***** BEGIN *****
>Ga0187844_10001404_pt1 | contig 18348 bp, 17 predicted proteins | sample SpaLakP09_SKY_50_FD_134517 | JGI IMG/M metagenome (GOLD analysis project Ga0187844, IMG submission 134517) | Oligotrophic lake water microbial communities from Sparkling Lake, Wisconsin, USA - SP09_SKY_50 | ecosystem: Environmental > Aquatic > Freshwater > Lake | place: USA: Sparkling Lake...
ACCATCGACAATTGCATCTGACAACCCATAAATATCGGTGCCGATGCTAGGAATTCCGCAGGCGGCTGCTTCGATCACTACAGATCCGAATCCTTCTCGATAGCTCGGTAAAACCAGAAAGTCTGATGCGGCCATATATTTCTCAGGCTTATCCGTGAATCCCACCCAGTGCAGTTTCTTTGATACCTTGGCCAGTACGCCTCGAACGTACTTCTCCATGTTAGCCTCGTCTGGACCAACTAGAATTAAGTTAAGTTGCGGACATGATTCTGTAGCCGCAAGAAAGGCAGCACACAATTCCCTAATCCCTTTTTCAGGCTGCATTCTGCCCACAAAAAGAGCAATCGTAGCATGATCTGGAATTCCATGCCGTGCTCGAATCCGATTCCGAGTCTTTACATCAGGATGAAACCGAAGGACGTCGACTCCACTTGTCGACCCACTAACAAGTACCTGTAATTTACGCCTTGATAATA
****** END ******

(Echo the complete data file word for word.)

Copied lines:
>Ga0187844_10001404_pt1 | contig 18348 bp, 17 predicted proteins | sample SpaLakP09_SKY_50_FD_134517 | JGI IMG/M metagenome (GOLD analysis project Ga0187844, IMG submission 134517) | Oligotrophic lake water microbial communities from Sparkling Lake, Wisconsin, USA - SP09_SKY_50 | ecosystem: Environmental > Aquatic > Freshwater > Lake | place: USA: Sparkling Lake...
ACCATCGACAATTGCATCTGACAACCCATAAATATCGGTGCCGATGCTAGGAATTCCGCAGGCGGCTGCTTCGATCACTACAGATCCGAATCCTTCTCGATAGCTCGGTAAAACCAGAAAGTCTGATGCGGCCATATATTTCTCAGGCTTATCCGTGAATCCCACCCAGTGCAGTTTCTTTGATACCTTGGCCAGTACGCCTCGAACGTACTTCTCCATGTTAGCCTCGTCTGGACCAACTAGAATTAAGTTAAGTTGCGGACATGATTCTGTAGCCGCAAGAAAGGCAGCACACAATTCCCTAATCCCTTTTTCAGGCTGCATTCTGCCCACAAAAAGAGCAATCGTAGCATGATCTGGAATTCCATGCCGTGCTCGAATCCGATTCCGAGTCTTTACATCAGGATGAAACCGAAGGACGTCGACTCCACTTGTCGACCCACTAACAAGTACCTGTAATTTACGCCTTGATAATA